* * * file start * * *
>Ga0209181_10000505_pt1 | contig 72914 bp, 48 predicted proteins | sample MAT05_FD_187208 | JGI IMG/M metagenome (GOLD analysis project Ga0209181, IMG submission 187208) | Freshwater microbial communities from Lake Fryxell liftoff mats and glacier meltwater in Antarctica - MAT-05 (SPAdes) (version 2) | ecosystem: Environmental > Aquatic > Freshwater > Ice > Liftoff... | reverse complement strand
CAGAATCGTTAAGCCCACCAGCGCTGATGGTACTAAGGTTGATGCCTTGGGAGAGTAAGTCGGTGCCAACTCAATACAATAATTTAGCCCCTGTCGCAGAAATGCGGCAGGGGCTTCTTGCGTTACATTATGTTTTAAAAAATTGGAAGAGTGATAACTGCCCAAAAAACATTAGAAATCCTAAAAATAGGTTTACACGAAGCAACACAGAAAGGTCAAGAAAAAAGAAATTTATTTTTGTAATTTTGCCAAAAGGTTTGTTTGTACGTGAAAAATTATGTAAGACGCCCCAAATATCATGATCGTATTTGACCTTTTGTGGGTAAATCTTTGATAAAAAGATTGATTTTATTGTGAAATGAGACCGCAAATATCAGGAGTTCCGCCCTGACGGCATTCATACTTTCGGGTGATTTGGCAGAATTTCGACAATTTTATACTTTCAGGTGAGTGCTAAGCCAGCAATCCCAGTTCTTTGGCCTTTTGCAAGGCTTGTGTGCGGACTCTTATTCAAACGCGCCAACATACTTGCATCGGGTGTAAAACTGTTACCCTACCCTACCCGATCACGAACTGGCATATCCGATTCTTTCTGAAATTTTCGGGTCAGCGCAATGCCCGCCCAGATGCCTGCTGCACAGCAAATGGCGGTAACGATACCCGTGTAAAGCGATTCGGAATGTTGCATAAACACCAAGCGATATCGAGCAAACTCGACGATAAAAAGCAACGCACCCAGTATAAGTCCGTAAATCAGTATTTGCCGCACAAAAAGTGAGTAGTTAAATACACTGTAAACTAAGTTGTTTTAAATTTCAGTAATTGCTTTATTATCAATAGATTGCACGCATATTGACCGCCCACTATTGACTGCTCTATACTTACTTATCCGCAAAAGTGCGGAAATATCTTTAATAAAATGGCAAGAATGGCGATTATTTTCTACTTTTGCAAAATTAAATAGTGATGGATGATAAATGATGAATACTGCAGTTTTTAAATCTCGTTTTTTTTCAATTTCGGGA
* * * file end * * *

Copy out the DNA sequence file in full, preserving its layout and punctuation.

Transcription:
>Ga0209181_10000505_pt1 | contig 72914 bp, 48 predicted proteins | sample MAT05_FD_187208 | JGI IMG/M metagenome (GOLD analysis project Ga0209181, IMG submission 187208) | Freshwater microbial communities from Lake Fryxell liftoff mats and glacier meltwater in Antarctica - MAT-05 (SPAdes) (version 2) | ecosystem: Environmental > Aquatic > Freshwater > Ice > Liftoff... | reverse complement strand
CAGAATCGTTAAGCCCACCAGCGCTGATGGTACTAAGGTTGATGCCTTGGGAGAGTAAGTCGGTGCCAACTCAATACAATAATTTAGCCCCTGTCGCAGAAATGCGGCAGGGGCTTCTTGCGTTACATTATGTTTTAAAAAATTGGAAGAGTGATAACTGCCCAAAAAACATTAGAAATCCTAAAAATAGGTTTACACGAAGCAACACAGAAAGGTCAAGAAAAAAGAAATTTATTTTTGTAATTTTGCCAAAAGGTTTGTTTGTACGTGAAAAATTATGTAAGACGCCCCAAATATCATGATCGTATTTGACCTTTTGTGGGTAAATCTTTGATAAAAAGATTGATTTTATTGTGAAATGAGACCGCAAATATCAGGAGTTCCGCCCTGACGGCATTCATACTTTCGGGTGATTTGGCAGAATTTCGACAATTTTATACTTTCAGGTGAGTGCTAAGCCAGCAATCCCAGTTCTTTGGCCTTTTGCAAGGCTTGTGTGCGGACTCTTATTCAAACGCGCCAACATACTTGCATCGGGTGTAAAACTGTTACCCTACCCTACCCGATCACGAACTGGCATATCCGATTCTTTCTGAAATTTTCGGGTCAGCGCAATGCCCGCCCAGATGCCTGCTGCACAGCAAATGGCGGTAACGATACCCGTGTAAAGCGATTCGGAATGTTGCATAAACACCAAGCGATATCGAGCAAACTCGACGATAAAAAGCAACGCACCCAGTATAAGTCCGTAAATCAGTATTTGCCGCACAAAAAGTGAGTAGTTAAATACACTGTAAACTAAGTTGTTTTAAATTTCAGTAATTGCTTTATTATCAATAGATTGCACGCATATTGACCGCCCACTATTGACTGCTCTATACTTACTTATCCGCAAAAGTGCGGAAATATCTTTAATAAAATGGCAAGAATGGCGATTATTTTCTACTTTTGCAAAATTAAATAGTGATGGATGATAAATGATGAATACTGCAGTTTTTAAATCTCGTTTTTTTTCAATTTCGGGA